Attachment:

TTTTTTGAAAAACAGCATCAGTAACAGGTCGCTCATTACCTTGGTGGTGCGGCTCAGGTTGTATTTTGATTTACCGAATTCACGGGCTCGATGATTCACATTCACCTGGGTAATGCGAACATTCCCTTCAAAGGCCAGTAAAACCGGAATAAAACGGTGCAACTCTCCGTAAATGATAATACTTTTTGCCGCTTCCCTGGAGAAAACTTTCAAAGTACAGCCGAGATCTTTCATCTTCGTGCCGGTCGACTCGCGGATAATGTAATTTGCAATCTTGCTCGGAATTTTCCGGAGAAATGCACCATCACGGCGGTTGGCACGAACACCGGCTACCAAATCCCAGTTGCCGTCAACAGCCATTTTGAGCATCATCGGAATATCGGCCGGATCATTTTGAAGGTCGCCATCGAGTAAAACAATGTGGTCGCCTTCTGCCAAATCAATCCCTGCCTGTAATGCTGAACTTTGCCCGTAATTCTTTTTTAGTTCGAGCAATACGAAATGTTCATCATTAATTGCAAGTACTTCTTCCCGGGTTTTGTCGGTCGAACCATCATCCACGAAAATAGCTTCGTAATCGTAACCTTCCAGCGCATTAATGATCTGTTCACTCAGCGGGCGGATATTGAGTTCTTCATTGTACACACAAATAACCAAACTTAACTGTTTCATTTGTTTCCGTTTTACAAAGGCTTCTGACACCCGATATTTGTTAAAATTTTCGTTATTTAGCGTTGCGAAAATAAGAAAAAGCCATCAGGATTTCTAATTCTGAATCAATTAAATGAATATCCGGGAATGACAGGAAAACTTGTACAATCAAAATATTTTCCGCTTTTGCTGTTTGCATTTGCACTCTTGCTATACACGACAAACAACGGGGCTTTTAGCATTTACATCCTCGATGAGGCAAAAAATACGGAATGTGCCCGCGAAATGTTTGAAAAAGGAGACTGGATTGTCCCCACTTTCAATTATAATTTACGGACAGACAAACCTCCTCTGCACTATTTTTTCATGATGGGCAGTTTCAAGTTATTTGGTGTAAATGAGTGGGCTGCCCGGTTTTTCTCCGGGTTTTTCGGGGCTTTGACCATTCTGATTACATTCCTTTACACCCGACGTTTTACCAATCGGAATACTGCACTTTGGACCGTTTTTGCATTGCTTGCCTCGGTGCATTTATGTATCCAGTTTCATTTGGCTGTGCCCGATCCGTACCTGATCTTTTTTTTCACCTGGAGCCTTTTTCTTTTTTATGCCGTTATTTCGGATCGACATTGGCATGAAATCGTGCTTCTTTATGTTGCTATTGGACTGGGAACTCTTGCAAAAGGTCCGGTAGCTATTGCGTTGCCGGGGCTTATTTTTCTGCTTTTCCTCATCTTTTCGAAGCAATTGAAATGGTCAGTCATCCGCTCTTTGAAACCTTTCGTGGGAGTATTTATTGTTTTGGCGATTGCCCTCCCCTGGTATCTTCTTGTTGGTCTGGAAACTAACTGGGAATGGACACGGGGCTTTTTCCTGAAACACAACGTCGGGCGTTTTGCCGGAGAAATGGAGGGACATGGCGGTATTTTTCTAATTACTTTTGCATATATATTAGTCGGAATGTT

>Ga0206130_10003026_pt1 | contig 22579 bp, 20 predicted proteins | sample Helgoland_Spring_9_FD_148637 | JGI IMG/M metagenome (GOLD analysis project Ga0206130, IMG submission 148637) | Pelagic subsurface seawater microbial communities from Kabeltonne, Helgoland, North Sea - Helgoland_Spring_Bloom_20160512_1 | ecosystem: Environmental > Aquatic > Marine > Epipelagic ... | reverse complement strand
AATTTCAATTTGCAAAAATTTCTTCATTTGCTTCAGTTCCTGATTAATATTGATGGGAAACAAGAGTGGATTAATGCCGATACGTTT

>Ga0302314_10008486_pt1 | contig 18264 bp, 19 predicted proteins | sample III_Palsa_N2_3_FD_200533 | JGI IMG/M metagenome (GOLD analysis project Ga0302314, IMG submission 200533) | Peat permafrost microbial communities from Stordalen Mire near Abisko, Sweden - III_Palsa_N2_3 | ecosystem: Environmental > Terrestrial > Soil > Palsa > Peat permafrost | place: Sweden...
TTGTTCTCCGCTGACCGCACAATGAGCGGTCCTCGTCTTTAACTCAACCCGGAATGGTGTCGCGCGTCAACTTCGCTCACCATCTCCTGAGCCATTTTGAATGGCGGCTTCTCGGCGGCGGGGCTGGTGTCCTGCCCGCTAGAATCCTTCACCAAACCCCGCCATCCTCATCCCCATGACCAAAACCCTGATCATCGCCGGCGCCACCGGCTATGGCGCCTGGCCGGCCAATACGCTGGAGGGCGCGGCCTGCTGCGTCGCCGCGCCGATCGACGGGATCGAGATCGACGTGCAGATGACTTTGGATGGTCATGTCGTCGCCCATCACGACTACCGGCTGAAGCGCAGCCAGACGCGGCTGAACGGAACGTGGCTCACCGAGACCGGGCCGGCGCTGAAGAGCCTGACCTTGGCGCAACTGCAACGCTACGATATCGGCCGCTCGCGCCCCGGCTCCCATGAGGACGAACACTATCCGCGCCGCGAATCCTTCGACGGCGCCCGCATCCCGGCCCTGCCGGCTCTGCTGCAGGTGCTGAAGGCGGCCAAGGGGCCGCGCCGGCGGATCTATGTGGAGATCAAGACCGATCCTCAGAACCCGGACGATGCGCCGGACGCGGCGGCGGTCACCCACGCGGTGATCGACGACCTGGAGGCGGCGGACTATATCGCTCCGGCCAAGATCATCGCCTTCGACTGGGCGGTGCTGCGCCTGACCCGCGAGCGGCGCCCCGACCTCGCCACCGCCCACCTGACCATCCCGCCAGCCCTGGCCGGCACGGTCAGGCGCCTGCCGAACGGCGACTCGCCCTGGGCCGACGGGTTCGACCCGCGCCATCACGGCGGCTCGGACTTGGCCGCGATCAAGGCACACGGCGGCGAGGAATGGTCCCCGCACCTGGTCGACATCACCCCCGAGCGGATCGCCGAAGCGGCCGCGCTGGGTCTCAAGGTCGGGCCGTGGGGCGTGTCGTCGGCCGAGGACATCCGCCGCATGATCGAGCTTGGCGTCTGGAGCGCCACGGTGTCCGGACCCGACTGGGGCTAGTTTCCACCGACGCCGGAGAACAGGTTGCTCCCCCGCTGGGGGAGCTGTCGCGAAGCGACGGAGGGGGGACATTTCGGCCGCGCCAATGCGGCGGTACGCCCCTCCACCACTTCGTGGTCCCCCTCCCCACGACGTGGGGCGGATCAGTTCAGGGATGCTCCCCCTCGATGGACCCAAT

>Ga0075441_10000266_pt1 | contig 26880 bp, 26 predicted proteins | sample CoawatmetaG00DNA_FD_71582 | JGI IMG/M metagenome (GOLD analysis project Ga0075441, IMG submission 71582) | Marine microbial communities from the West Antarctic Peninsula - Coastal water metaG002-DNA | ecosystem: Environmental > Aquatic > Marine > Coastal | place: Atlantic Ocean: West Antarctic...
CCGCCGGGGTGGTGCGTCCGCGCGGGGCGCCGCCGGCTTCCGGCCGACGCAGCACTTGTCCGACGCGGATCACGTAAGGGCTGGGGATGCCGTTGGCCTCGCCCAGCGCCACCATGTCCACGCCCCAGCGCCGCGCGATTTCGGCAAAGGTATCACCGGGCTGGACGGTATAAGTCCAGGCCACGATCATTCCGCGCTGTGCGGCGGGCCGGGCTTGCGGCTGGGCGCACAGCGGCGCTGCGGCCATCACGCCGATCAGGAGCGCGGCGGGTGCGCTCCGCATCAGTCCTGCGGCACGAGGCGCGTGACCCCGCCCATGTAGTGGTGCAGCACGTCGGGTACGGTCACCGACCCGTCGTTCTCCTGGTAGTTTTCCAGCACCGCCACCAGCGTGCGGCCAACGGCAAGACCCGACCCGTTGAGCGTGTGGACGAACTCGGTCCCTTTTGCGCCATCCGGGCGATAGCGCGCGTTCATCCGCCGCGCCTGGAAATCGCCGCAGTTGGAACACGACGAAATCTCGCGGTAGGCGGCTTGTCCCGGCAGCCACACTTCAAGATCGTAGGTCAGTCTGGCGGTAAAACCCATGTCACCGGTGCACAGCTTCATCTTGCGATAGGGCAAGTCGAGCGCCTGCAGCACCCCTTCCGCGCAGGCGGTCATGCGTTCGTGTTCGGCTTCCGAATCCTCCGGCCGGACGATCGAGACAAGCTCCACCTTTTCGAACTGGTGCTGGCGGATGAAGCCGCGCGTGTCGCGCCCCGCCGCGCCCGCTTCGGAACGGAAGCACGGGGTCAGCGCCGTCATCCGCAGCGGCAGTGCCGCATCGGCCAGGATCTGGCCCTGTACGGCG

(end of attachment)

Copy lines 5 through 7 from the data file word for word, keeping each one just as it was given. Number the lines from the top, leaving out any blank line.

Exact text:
TTGTTCTCCGCTGACCGCACAATGAGCGGTCCTCGTCTTTAACTCAACCCGGAATGGTGTCGCGCGTCAACTTCGCTCACCATCTCCTGAGCCATTTTGAATGGCGGCTTCTCGGCGGCGGGGCTGGTGTCCTGCCCGCTAGAATCCTTCACCAAACCCCGCCATCCTCATCCCCATGACCAAAACCCTGATCATCGCCGGCGCCACCGGCTATGGCGCCTGGCCGGCCAATACGCTGGAGGGCGCGGCCTGCTGCGTCGCCGCGCCGATCGACGGGATCGAGATCGACGTGCAGATGACTTTGGATGGTCATGTCGTCGCCCATCACGACTACCGGCTGAAGCGCAGCCAGACGCGGCTGAACGGAACGTGGCTCACCGAGACCGGGCCGGCGCTGAAGAGCCTGACCTTGGCGCAACTGCAACGCTACGATATCGGCCGCTCGCGCCCCGGCTCCCATGAGGACGAACACTATCCGCGCCGCGAATCCTTCGACGGCGCCCGCATCCCGGCCCTGCCGGCTCTGCTGCAGGTGCTGAAGGCGGCCAAGGGGCCGCGCCGGCGGATCTATGTGGAGATCAAGACCGATCCTCAGAACCCGGACGATGCGCCGGACGCGGCGGCGGTCACCCACGCGGTGATCGACGACCTGGAGGCGGCGGACTATATCGCTCCGGCCAAGATCATCGCCTTCGACTGGGCGGTGCTGCGCCTGACCCGCGAGCGGCGCCCCGACCTCGCCACCGCCCACCTGACCATCCCGCCAGCCCTGGCCGGCACGGTCAGGCGCCTGCCGAACGGCGACTCGCCCTGGGCCGACGGGTTCGACCCGCGCCATCACGGCGGCTCGGACTTGGCCGCGATCAAGGCACACGGCGGCGAGGAATGGTCCCCGCACCTGGTCGACATCACCCCCGAGCGGATCGCCGAAGCGGCCGCGCTGGGTCTCAAGGTCGGGCCGTGGGGCGTGTCGTCGGCCGAGGACATCCGCCGCATGATCGAGCTTGGCGTCTGGAGCGCCACGGTGTCCGGACCCGACTGGGGCTAGTTTCCACCGACGCCGGAGAACAGGTTGCTCCCCCGCTGGGGGAGCTGTCGCGAAGCGACGGAGGGGGGACATTTCGGCCGCGCCAATGCGGCGGTACGCCCCTCCACCACTTCGTGGTCCCCCTCCCCACGACGTGGGGCGGATCAGTTCAGGGATGCTCCCCCTCGATGGACCCAAT

>Ga0075441_10000266_pt1 | contig 26880 bp, 26 predicted proteins | sample CoawatmetaG00DNA_FD_71582 | JGI IMG/M metagenome (GOLD analysis project Ga0075441, IMG submission 71582) | Marine microbial communities from the West Antarctic Peninsula - Coastal water metaG002-DNA | ecosystem: Environmental > Aquatic > Marine > Coastal | place: Atlantic Ocean: West Antarctic...
CCGCCGGGGTGGTGCGTCCGCGCGGGGCGCCGCCGGCTTCCGGCCGACGCAGCACTTGTCCGACGCGGATCACGTAAGGGCTGGGGATGCCGTTGGCCTCGCCCAGCGCCACCATGTCCACGCCCCAGCGCCGCGCGATTTCGGCAAAGGTATCACCGGGCTGGACGGTATAAGTCCAGGCCACGATCATTCCGCGCTGTGCGGCGGGCCGGGCTTGCGGCTGGGCGCACAGCGGCGCTGCGGCCATCACGCCGATCAGGAGCGCGGCGGGTGCGCTCCGCATCAGTCCTGCGGCACGAGGCGCGTGACCCCGCCCATGTAGTGGTGCAGCACGTCGGGTACGGTCACCGACCCGTCGTTCTCCTGGTAGTTTTCCAGCACCGCCACCAGCGTGCGGCCAACGGCAAGACCCGACCCGTTGAGCGTGTGGACGAACTCGGTCCCTTTTGCGCCATCCGGGCGATAGCGCGCGTTCATCCGCCGCGCCTGGAAATCGCCGCAGTTGGAACACGACGAAATCTCGCGGTAGGCGGCTTGTCCCGGCAGCCACACTTCAAGATCGTAGGTCAGTCTGGCGGTAAAACCCATGTCACCGGTGCACAGCTTCATCTTGCGATAGGGCAAGTCGAGCGCCTGCAGCACCCCTTCCGCGCAGGCGGTCATGCGTTCGTGTTCGGCTTCCGAATCCTCCGGCCGGACGATCGAGACAAGCTCCACCTTTTCGAACTGGTGCTGGCGGATGAAGCCGCGCGTGTCGCGCCCCGCCGCGCCCGCTTCGGAACGGAAGCACGGGGTCAGCGCCGTCATCCGCAGCGGCAGTGCCGCATCGGCCAGGATCTGGCCCTGTACGGCG